National Masonry Instructors Association

P.O. Box 669
Stevensville, MD 21666
Phone: 443-496-0132       Cell: 803-308-0931
TABLE OF CONTENTS

Estimator

Prepare cost estimates for product manufacturing, construction projects, or services to aid management in bidding on or determining price of product or service. May specialize according to particular service performed or type of product manufactured.

Tasks

  • Analyzes blueprints, specifications, proposals, and other documentation, to prepare time, cost, and labor estimates.
  • Prepares estimates for selecting vendors or subcontractors, and determining cost effectiveness.
  • Reviews data to determine material and labor requirements, and prepares itemized list.
  • Prepares estimates used for management purposes, such as planning, organizing, and scheduling work.
  • Prepares time, cost, and labor estimates for products, projects, or services, applying specialized methodologies, techniques, or processes.
  • Computes cost factors used for preparing estimates for management and determining cost effectiveness.
  • Conducts special studies to develop and establish standard hour and related cost data or to effect cost reduction.
  • Consults with clients, vendors, or other individuals to discuss and formulate estimates and resolve issues.


Knowledge

  • Knowledge of arithmetic, algebra, geometry, calculus, statistics, and their applications.
  • Knowledge of economic and accounting principles and practices, the financial markets, banking and the analysis and reporting of financial data.
  • Knowledge of raw materials, production processes, quality control, costs, and other techniques for maximizing the effective manufacture and distribution of goods.
  • Knowledge of business and management principles involved in strategic planning, resource allocation, human resources modeling, leadership technique, production methods, and coordination of people and resources.
  • Knowledge of materials, methods, and the tools involved in the construction or repair of houses, buildings, or other structures such as highways and roads.
  • Knowledge of the structure and content of the English language including the meaning and spelling of words, rules of composition, and grammar.


Skills

  • Using mathematics to solve problems.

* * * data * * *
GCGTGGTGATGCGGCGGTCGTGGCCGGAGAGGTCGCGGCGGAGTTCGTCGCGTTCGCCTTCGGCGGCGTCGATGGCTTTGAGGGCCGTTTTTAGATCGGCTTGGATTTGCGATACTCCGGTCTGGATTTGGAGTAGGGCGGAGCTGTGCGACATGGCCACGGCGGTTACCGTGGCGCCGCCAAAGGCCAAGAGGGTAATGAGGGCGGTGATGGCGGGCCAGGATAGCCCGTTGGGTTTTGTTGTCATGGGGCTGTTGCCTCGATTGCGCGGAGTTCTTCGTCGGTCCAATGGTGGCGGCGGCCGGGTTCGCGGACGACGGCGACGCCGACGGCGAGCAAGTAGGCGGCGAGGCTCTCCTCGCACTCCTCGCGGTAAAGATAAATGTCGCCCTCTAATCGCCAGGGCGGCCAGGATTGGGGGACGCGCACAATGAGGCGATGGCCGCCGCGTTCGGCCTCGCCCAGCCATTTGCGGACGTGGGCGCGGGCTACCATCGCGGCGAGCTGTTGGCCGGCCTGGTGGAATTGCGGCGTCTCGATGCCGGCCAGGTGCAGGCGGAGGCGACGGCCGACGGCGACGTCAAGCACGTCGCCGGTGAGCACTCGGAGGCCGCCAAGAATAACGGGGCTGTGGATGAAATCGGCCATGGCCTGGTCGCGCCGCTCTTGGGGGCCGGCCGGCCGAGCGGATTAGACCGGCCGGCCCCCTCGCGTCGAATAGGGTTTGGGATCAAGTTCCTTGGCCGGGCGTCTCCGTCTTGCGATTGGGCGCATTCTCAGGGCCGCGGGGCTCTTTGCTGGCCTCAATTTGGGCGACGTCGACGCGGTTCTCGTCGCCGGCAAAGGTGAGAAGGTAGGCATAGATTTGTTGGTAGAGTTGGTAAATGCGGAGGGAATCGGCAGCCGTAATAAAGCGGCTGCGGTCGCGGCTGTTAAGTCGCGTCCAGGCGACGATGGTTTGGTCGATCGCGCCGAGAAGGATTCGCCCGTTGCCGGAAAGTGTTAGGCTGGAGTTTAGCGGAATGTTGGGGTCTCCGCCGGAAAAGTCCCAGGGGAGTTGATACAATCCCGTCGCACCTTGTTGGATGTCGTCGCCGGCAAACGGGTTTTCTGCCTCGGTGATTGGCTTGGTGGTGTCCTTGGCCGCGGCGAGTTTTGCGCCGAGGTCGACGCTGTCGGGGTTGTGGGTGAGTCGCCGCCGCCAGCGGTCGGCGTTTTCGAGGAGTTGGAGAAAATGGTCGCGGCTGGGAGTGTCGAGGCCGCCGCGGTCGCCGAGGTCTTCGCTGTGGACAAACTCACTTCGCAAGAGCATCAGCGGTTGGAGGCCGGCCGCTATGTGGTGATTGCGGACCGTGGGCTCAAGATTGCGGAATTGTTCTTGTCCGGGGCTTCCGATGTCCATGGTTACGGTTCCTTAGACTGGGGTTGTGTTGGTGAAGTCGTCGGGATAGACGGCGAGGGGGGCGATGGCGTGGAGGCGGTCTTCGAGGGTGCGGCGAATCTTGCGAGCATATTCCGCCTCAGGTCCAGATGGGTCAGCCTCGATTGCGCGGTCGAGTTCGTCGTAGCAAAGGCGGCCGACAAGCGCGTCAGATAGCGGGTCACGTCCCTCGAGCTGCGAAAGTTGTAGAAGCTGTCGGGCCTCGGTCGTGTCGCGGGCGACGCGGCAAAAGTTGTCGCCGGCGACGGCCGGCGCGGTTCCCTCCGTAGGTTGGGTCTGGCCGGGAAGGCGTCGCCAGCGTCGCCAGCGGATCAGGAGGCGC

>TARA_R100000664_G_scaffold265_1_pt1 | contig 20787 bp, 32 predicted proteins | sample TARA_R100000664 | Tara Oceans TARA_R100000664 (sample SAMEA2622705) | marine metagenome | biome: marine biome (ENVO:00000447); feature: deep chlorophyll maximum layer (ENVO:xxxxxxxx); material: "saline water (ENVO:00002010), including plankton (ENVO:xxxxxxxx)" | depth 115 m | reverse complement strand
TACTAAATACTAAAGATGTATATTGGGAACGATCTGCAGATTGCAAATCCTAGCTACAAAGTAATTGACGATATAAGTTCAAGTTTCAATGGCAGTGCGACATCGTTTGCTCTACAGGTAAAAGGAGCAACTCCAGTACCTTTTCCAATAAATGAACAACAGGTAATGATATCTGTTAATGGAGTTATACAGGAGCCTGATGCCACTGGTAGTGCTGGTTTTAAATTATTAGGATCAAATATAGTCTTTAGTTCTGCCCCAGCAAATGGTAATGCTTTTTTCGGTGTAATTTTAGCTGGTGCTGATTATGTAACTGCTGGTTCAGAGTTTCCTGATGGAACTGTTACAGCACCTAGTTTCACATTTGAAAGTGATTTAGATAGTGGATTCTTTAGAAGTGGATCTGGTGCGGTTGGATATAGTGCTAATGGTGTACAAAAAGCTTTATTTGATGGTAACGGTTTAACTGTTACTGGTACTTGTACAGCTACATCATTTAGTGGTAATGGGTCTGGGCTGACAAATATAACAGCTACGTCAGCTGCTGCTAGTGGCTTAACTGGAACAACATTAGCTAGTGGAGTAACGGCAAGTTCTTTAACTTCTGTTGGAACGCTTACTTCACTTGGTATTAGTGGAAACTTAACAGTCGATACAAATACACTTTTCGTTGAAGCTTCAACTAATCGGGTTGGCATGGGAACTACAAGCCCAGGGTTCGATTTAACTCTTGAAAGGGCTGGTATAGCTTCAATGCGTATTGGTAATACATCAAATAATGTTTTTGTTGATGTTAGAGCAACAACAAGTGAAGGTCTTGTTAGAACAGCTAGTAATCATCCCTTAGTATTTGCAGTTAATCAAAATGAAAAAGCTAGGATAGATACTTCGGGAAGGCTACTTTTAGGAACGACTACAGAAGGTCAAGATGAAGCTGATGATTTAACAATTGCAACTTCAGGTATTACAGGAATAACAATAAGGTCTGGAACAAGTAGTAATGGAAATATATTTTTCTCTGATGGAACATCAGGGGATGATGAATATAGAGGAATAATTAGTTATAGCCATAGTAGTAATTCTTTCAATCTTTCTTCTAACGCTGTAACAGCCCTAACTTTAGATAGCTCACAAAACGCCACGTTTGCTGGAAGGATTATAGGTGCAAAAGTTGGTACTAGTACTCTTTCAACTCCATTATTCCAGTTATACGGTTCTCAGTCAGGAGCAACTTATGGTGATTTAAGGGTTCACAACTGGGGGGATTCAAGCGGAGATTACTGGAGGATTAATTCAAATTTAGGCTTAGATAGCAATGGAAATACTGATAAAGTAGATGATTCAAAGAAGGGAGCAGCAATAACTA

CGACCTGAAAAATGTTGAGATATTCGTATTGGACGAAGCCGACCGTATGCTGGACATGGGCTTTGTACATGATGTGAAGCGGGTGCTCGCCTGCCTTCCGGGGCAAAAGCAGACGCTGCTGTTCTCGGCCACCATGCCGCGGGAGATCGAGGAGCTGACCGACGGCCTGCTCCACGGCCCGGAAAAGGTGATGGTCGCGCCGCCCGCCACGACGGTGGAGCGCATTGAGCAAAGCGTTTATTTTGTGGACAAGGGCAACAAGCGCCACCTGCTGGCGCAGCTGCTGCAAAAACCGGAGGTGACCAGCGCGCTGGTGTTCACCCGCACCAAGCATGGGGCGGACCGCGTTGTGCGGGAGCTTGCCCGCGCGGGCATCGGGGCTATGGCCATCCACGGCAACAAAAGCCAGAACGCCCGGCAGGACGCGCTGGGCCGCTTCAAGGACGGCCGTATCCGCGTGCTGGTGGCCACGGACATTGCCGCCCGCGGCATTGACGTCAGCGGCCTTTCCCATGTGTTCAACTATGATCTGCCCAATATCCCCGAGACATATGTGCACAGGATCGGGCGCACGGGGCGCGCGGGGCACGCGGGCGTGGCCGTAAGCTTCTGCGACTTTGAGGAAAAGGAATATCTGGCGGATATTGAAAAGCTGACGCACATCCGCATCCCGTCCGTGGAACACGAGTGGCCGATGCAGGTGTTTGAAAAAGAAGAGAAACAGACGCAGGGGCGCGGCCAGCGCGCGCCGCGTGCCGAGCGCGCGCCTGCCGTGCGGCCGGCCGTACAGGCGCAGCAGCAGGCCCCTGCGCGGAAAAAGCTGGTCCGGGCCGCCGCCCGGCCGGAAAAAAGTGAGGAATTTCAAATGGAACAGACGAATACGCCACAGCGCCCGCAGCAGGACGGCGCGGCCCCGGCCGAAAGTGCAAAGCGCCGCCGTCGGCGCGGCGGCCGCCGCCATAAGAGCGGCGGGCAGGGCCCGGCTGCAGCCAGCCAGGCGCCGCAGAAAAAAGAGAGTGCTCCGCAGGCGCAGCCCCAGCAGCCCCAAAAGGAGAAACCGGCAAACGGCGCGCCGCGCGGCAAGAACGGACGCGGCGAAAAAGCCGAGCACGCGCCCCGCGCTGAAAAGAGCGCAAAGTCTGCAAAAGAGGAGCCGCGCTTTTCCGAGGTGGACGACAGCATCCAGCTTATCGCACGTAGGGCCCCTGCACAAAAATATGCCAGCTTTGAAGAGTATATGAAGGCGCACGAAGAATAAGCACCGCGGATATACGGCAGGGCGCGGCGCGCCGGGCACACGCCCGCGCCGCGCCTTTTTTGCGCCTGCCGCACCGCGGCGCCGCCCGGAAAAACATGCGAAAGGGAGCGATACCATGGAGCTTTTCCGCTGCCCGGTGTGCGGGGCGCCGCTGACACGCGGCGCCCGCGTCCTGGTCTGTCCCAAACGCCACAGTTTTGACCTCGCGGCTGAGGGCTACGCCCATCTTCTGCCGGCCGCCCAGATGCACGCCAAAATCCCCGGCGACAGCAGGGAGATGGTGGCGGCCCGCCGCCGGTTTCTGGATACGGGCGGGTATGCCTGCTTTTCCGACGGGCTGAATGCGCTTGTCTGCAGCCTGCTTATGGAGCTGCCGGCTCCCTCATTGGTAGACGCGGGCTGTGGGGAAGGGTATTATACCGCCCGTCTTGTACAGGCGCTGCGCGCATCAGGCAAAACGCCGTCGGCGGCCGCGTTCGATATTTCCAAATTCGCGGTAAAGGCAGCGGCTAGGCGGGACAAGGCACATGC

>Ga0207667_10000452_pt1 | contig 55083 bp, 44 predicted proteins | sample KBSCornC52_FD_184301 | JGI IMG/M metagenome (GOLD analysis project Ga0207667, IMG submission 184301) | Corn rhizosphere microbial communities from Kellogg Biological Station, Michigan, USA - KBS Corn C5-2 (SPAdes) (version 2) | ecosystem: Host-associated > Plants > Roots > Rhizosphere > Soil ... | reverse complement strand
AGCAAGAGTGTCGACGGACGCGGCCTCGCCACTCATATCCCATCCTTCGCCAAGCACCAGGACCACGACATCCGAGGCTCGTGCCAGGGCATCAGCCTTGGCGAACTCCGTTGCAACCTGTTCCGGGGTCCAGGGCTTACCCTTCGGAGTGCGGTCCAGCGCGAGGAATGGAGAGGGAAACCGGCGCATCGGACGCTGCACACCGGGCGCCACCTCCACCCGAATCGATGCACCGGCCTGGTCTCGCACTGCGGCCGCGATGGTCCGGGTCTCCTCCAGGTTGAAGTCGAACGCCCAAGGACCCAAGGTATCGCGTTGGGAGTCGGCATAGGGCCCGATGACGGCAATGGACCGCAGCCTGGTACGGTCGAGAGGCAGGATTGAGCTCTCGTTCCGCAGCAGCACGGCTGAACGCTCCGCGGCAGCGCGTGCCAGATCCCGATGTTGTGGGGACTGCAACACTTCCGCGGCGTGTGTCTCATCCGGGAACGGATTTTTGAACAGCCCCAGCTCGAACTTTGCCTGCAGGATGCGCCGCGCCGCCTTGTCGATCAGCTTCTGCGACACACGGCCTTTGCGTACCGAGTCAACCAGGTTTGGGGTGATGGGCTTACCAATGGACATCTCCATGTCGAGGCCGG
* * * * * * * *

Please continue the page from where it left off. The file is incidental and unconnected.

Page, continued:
• Understanding written sentences and paragraphs in work related documents.
  • Communicating effectively in writing as appropriate for the needs of the audience.
  • Understanding the implications of new information for both current and future problem-solving and decision-making.
  • Identifying complex problems and reviewing related information to develop and evaluate options and implement solutions.
  • Giving full attention to what other people are saying, taking time to understand the points being made, asking questions as appropriate, and not interrupting at inappropriate times.
  • Considering the relative costs and benefits of potential actions to choose the most appropriate one.
  • Talking to others to convey information effectively.
  • Identifying measures or indicators of system performance and the actions needed to improve or correct performance, relative to the goals of the system.
  • Determining how money will be spent to get the work done, and accounting for these expenditures.


Abilities

  • The ability to choose the right mathematical methods or formulas to solve a problem.
  • The ability to add, subtract, multiply, or divide quickly and correctly.
  • The ability to read and understand information and ideas presented in writing.
  • The ability to listen to and understand information and ideas presented through spoken words and sentences.
  • The ability to communicate information and ideas in speaking so others will understand.
  • The ability to apply general rules to specific problems to produce answers that make sense.
  • The ability to communicate information and ideas in writing so others will understand.
  • The ability to tell when something is wrong or is likely to go wrong. It does not involve solving the problem, only recognizing there is a problem.
  • The ability to see details at close range (within a few feet of the observer).


Work Activities

  • Estimating sizes, distances, and quantities; or determining time, costs, resources, or materials needed to perform a work activity.
  • Observing, receiving, and otherwise obtaining information from all relevant sources.
  • Compiling, coding, categorizing, calculating, tabulating, auditing, or verifying information or data.
  • Identifying the underlying principles, reasons, or facts of information by breaking down information or data into separate parts.
  • Providing guidance and expert advice to management or other groups on technical, systems-, or process-related topics.
  • Identifying information by categorizing, estimating, recognizing differences or similarities, and detecting changes in circumstances or events.
  • Providing information to supervisors, co-workers, and subordinates by telephone, in written form, e-mail, or in person.
  • Entering, transcribing, recording, storing, or maintaining information in written or electronic/magnetic form.
  • Communicating with people outside the organization, representing the organization to customers, the public, government, and other external sources. This information can be exchanged in person, in writing, or by telephone or e-mail.
  • Analyzing information and evaluating results to choose the best solution and solve problems.


Interests

  • Conventional occupations frequently involve following set procedures and routines. These occupations can include working with data and details more than with ideas. Usually there is a clear line of authority to follow.
  • Enterprising occupations frequently involve starting up and carrying out projects. These occupations can involve leading people and making many decisions. Sometimes they require risk taking and often deal with business.